Puma in Football Superstars: Virtual store and goods

Virtual Goods

Football Superstars is now live and doing rather well with over 250k registered users already (more about this over on ). Puma is one of the lead brands in-world at the moment (with Reebok) and is deploying a virtual goods strategy. Here’s some imagery from the campaign.

Continue reading →

20 Nov

Goodbye IMV2 aka Google Lively

So, Google Lively is closing down at the end of the year.

Does it matter?

Not really. Although many people spoke about ‘validation’ in the industry by Google entering the VW space, there was no fundamental strategy in place. And validation isn’t really important because it’s the kids using the other popular worlds who are driving adoption today and more importantly taking us to new frontiers in the future.

People spoke about the brandopportunitiesin Lively. These didn’t materialise. After all, it’s a short list of brands that would want their rooms listed next to sex clubs. Plus, branded rooms is a throw-back to the marketing disasters we saw in Second Life in 2007.

They didn’t really understand their target market for Lively either. Who were they targeting? Did they even know?

Continue reading →

24 Oct

Growth areas in 2009 for virtual worlds: 15 to 25

The 15 to 25 year old segment is nowhere near as hectic as the 5 to 15 space in terms of virtual worlds but nevertheless contains companies with impressive user numbers – IMVU and Gaia being great examples. This segment also has some high value characteristics, such as:


  • Higher and more direct access to monetisation (wallets/purses)
  • Prevalence/usage of existing social networking apps
  • Larger and more cosmopolitan social networks
  • Higher mobile device penetration


So where are the growth areas in this space?


Fashion / Lifestyle


Avatar customisatiom appears to be popular across all age segments of virtual worlds. View one: just as in the real world, people want to express their personalities via their appearance. View two: if a virtual world gives users the facility to change their apperance then they will. Either way, it’s popular.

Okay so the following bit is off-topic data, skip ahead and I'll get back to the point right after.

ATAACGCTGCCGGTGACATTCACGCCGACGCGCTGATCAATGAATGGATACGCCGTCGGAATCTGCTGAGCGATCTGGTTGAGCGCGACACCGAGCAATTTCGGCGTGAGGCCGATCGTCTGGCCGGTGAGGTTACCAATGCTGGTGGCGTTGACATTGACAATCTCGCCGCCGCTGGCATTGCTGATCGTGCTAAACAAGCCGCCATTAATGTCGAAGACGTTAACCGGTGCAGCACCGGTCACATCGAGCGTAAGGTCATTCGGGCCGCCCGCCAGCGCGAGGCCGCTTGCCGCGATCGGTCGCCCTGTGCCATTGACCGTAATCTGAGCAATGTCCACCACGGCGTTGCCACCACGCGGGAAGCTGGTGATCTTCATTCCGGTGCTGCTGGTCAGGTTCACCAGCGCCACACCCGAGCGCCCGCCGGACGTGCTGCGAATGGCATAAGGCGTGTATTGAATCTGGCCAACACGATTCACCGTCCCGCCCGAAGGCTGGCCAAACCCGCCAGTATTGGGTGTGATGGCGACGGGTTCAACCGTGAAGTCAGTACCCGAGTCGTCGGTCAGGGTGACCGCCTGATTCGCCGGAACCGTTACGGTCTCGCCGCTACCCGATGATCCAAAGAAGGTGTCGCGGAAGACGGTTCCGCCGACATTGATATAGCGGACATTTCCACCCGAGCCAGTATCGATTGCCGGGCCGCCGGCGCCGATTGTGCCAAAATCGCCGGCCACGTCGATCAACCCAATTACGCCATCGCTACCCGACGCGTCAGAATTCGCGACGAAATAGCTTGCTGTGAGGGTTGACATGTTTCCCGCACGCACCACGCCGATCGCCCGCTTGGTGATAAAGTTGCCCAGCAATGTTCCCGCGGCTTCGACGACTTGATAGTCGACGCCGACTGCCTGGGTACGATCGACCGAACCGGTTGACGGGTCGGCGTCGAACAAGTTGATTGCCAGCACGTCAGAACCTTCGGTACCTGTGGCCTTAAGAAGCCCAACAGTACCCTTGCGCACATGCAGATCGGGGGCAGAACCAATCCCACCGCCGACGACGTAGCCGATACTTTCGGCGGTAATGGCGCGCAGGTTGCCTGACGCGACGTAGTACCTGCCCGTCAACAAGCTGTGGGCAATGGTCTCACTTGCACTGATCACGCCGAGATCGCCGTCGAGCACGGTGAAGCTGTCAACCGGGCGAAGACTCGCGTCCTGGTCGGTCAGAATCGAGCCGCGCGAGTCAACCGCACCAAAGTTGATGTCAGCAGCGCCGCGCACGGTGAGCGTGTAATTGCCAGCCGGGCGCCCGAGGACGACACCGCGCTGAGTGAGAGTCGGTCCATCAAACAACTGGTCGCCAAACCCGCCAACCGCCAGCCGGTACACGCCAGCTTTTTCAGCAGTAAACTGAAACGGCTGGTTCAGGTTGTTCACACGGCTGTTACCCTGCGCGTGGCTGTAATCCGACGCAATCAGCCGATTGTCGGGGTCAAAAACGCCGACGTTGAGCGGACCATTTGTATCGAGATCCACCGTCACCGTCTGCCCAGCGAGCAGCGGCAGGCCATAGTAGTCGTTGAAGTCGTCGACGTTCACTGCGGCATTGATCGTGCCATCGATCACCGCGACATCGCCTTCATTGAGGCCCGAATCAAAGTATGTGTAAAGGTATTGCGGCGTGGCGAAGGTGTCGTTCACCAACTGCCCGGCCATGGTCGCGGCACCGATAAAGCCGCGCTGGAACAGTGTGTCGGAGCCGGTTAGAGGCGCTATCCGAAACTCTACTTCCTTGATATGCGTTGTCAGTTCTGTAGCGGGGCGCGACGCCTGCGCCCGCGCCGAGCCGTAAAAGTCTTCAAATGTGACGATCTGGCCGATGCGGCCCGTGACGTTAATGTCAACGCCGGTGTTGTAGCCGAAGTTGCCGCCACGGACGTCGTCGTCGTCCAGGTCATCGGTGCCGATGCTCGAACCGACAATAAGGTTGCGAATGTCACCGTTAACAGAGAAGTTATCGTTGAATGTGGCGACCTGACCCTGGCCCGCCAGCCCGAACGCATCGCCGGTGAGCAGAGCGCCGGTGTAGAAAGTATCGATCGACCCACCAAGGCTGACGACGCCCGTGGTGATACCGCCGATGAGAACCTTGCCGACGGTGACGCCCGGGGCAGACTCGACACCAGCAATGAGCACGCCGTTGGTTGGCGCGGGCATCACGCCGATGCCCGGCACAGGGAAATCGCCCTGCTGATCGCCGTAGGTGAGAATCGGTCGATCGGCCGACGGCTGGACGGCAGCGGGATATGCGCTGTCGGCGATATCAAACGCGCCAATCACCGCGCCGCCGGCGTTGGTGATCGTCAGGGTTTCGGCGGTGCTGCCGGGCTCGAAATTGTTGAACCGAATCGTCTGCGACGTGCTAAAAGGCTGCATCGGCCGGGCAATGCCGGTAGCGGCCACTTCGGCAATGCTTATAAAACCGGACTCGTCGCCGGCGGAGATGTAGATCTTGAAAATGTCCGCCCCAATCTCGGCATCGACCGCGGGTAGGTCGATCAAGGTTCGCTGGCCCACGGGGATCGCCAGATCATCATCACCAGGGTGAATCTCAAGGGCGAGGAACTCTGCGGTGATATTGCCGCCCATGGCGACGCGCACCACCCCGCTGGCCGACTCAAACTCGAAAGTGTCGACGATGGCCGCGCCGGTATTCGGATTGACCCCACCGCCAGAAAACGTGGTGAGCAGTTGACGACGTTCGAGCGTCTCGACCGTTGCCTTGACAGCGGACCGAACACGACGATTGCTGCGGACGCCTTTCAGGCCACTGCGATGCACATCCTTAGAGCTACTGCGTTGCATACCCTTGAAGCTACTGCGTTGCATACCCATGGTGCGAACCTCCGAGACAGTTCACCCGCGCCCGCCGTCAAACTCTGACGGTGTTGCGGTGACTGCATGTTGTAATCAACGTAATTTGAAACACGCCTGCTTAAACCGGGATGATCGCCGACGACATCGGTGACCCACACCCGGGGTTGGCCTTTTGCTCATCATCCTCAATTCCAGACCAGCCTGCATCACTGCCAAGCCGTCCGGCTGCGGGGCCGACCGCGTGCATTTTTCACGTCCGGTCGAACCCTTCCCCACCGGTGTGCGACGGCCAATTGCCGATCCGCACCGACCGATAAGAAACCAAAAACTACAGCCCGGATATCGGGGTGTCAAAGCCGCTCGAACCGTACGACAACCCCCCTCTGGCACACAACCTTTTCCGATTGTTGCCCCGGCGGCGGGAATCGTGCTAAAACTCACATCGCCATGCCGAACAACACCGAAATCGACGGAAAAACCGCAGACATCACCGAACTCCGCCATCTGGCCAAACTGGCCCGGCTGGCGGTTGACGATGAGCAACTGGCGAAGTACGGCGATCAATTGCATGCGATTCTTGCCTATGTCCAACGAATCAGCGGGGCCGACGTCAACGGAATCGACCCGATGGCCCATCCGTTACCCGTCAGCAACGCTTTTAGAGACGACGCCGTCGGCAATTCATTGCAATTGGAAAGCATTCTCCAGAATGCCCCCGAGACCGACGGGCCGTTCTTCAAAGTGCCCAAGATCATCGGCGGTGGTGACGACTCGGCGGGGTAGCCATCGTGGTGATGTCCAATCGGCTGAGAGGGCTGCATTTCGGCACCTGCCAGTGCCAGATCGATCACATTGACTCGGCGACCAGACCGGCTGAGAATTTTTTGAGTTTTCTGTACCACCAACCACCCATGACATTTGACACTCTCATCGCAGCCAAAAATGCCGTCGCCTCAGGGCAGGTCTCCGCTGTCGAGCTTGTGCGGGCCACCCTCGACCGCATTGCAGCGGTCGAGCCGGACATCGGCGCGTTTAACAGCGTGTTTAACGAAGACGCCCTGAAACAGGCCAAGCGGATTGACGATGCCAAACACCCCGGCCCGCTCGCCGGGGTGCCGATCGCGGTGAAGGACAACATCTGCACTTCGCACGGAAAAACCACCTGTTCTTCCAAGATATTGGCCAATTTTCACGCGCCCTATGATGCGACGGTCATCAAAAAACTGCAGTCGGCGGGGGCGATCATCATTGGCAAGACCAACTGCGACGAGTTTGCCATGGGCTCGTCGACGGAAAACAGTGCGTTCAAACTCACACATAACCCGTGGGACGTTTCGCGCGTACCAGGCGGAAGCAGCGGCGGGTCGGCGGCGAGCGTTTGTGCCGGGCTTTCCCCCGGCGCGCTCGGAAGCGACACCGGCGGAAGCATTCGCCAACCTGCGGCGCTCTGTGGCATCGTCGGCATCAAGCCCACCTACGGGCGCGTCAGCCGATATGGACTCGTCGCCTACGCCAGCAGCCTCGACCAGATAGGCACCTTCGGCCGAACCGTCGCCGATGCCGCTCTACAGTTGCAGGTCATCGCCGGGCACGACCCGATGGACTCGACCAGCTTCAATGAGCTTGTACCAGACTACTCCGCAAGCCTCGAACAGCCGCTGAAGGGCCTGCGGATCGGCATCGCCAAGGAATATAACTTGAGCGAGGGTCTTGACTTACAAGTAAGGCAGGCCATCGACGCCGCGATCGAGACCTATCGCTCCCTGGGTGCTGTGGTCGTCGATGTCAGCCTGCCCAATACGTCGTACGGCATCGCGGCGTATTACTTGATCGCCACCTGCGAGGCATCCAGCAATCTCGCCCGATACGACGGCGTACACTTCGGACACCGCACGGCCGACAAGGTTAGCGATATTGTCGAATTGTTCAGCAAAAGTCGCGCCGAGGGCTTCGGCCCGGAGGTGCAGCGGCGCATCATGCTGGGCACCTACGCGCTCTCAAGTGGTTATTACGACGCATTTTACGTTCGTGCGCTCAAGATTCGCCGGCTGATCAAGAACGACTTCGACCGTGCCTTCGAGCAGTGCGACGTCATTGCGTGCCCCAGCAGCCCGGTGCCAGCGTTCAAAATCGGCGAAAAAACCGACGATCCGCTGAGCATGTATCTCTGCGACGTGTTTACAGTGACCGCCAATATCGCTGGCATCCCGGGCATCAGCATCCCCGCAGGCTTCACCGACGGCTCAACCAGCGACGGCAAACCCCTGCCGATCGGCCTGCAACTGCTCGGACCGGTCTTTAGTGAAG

Brands in the fashion, clothing and accessory sectors have major opportunties in virtual worlds. We’ve seen this already in Second Life, Stardoll and There. And there’s two angles here:


a. Using VW’s on an integrated basis to promote real world clothing lines

b. Creation of metabrands to leverage brand equity


Expect more companies in this category to move in. Here’s a post about luxury brands and virtual goods.

Continue reading →

The FT says: Virtual goods networks could rival ads

Nice little article from the FT about how virtual goods revenues could offset online advertising. My view is that it isn’t about offsettingrevenuesin turbulent times – virtual goods will in time be a dominant income stream for brands and companies regardless of the economic situation. A view shared I’m sure by Viximo, referenced in the article.

Related: The rise of the Metabrands


If online advertising is under pressure, perhaps branding virtual goods can help make up a greater proportion of revenues….

Virtual goods are seen as having more impact than ads on Millennials – the 13-26 age group who largely populate social networking sites and will respond more to receiving Godiva chocolates or Nike Air shoes, even if they are not the real thing.

Virtual Pursuits – Who’s on the Radar?

It’s been a week of talking about the future of virtual worlds with VC’s, investors and research companies. The over-penetrated sectors, the under-served niches and where the smart money should be placed from an investment perspective. It’s also been a week of looking at a lot of business plans for potential new worlds with the founders not always realising there’s already competition in the space they’re looking to enter.


On that note, I thought it would be be interesting and useful to segment the Universe graph by sector and genre to shed some light on the questions above.


So, I’m dieingto call this graph ‘The Wedgie’, but I’ll settle on the ‘Radar’ (or maybe even Vadar). Here we go:

There’s a lot going on – we know this, so to make this a little easier to assimilate, it’s broken out a little below (and a high-res PDF version can be requested here).


Socialising/chat, casual gaming and misc are shown below with bands reflecting age groups. There’s about 25 worlds off the radar (i.e. in stealth mode) not shown here. Blue dots refer to worlds in development or closed beta. Red are live or open beta.

Mirror worlds, roleplay/fantasy/quests and toys/real world game worlds are shown below. The toys and real world games sector is a hot area right now, set for continued growth in the next 12 months. Mirror worlds are one of the few categories tailored towards older users.

. Continue reading →